The simple answer is that the closest specification wins. This makes sense, because you can use the more local specifications to override the more distant, global specifications. So, inline style attributes beat document-level sheets, and document-level sheets beat external style sheets.

Furthermore, properties from enclosing elements can be inherited by the elements inside them. Notice how, in one of the examples, the <em> element inside the <li> element inherits its properties.

The process of resolving all the conflicting CSS rules is called the cascade. In practice, the rules are pretty intuitive: the rule that is closer and more specific wins.

Which Style Sheet to Use?

One of the most common rules of thumb for creating clear and beautiful documents is consistency. For example, section headers should always be the same size, weight and font.

You can best achieve consistency by specifying the style far enough from the text so that the style is specified in just one place. If you have a single web page that you would like to be consistent, you should use a document-level style sheet. If you have several web pages (a web site) that you want to be consistent, you should definitely use an external style sheet. Even if your website is only a single web page but you think you might someday have a second web page using the same style, you should use an external style sheet. In short, always use an external style sheet.

Imagine that you are creating a website for a client. For that website, you should define an external style sheet. Then, if you or your client decides that <h1> should be centered, <h2> should be bold and blue, <h3> should be underlined and non-bold, and <em> should be pink, you can do that in one place. If you later change your mind and decide that <em> should be purple, you make one change in one file and all of your website is consistently and instantly changed. If you had used the local style technique, you would have to edit every page of your site, searching for and modifying each occurrence. This is tedious and error prone.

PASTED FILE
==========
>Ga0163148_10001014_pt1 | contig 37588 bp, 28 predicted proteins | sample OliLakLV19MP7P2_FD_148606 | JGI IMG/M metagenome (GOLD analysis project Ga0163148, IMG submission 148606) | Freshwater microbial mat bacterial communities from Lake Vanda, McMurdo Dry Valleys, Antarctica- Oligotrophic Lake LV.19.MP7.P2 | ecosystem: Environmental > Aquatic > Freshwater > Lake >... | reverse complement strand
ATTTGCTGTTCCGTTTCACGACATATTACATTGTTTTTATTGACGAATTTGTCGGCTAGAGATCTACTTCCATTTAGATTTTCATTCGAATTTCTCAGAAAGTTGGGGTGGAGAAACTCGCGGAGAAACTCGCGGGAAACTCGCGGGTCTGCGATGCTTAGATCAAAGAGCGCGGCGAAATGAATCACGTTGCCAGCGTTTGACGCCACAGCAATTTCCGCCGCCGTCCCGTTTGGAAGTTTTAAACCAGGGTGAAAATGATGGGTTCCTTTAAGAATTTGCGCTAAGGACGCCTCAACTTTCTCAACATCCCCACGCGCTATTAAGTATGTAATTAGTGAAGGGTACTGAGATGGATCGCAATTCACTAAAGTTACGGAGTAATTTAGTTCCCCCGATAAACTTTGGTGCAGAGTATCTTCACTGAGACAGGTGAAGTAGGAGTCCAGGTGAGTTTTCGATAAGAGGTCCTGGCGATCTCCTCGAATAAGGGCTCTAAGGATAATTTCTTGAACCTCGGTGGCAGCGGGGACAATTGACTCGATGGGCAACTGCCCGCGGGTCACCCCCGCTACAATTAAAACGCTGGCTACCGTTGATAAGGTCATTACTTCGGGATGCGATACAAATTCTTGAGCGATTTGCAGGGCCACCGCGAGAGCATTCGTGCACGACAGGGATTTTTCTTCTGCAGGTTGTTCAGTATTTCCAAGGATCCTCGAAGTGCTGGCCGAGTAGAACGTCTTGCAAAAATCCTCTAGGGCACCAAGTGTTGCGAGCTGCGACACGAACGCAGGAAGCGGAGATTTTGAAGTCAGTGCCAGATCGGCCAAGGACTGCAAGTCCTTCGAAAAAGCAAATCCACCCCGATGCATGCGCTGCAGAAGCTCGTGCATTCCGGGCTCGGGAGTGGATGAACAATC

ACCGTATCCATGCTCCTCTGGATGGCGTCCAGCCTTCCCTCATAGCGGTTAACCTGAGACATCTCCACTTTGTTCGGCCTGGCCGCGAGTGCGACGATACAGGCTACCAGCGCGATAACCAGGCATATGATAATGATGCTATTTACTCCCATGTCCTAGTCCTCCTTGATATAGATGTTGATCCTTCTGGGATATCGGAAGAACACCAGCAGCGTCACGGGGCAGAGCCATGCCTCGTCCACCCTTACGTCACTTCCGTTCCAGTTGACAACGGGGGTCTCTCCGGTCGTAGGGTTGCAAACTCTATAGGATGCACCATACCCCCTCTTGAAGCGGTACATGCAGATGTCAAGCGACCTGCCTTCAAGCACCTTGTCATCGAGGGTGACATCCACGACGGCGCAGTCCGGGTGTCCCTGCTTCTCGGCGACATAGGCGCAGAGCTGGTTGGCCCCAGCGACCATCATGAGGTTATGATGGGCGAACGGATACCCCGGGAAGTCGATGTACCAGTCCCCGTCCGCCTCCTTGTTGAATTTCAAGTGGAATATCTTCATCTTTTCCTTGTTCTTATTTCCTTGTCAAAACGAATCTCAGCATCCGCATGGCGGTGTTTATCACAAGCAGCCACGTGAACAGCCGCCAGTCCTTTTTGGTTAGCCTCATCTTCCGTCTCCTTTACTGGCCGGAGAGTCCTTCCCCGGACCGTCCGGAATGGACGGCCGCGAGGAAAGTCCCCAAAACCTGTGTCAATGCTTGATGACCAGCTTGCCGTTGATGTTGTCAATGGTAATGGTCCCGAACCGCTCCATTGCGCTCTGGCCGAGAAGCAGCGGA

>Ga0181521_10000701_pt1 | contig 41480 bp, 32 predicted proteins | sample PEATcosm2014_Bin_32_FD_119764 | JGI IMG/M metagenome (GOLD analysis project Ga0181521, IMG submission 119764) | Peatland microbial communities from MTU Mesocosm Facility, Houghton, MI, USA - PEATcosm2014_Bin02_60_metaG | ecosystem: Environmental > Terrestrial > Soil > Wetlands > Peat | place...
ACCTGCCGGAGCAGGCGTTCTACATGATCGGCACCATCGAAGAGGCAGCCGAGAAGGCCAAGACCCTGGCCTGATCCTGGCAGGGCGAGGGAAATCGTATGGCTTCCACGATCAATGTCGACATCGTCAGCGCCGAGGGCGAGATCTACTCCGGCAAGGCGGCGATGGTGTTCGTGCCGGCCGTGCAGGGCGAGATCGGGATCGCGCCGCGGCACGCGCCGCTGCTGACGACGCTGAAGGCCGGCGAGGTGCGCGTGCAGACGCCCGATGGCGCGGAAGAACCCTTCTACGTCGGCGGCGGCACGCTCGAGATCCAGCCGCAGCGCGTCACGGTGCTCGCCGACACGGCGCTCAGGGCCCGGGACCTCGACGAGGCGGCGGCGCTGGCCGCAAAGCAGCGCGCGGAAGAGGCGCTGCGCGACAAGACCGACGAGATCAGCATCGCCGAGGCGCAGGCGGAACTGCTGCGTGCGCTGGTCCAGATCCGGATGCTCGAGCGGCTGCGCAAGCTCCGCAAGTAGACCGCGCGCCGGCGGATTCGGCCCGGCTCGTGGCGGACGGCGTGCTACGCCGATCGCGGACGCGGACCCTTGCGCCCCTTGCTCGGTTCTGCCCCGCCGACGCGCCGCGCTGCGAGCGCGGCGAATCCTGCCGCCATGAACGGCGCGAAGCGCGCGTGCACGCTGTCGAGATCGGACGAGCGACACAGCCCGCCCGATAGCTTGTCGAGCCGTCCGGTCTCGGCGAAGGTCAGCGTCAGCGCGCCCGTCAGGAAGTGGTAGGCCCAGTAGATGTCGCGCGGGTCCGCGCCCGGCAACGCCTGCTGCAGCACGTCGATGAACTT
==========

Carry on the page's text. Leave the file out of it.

We recommmend that you use external style-sheets as often as possible. Document-level style sheets can be used occasionally, but you should avoid as much as possible inline styling.


One of the great advantages of external style sheets is also, for a web developer, a slight bother. To understand that, you have to understand caches.

The word “cache” (pronounced “cash”) is an ordinary, but uncommon, English word (more of an SAT word for most people). However, it's used all the time by computer scientists because caches are used all the time by computers, in all kinds of ways, because caching is a general technique for speeding things up.

In particular, your web browser will cache (keep a copy of) an external style sheet in a folder on your local machine (that folder is called, of course, the cache). If the web browser needs that style file again, say on another page of your site that uses the same external style file, the browser doesn't have to re-download the file; it just grabs a copy from the cache. This makes the web browser faster.

So, why is the browser cache a problem for a web designer? Because if you make a change to the external style sheet, the web browser may continue to use the old cached copy, instead of getting the new improved copy from the server. This means that when you view your page, you won't see your changes — very frustrating.

The solution is to tell the web browser to ignore the cache when you re-load the page. In most web browsers, this is done by holding down the shift key when you click on the reload icon.

So, just remember:

When in doubt, use shift+reload

The Bigger Picture

The idea of CSS illustrates an important concept in the field of computer science, namely abstraction. Abstraction is the idea of saying what you want done without saying how to do it. By leaving out the details about how to do something, you allow for some flexibility, so that you can revise your method of doing the task without messing up anything that depends on that task being done. Here, we said <em> without saying what that meant, putting elsewhere the specification of how to emphasize.

Footnote: Colors and Accessibility

Since <em> stands for emphasis, what could be better emphasis than putting something in red? Unfortunately, using color to convey meaning is, in fact, a terrible idea, because some people are color-blind or even completely blind. We'll talk more about the issue of accessibility as the need arises throughout this course. You should always think about accessibility when you are designing a web page, because you want your page to be readable by anyone, not only by people with the same physical abilities, browser software, computer display, and network bandwidth that you have. Some websites are legally required to be accessible. However, for the purposes of this lecture's examples, let's suppose that using red is a sensible thing to do.

© Wellesley College Computer Science Staff. This work is licensed under a Creative Commons License. Date Modified: Sunday, 28-Aug-2016 13:05:02 EDT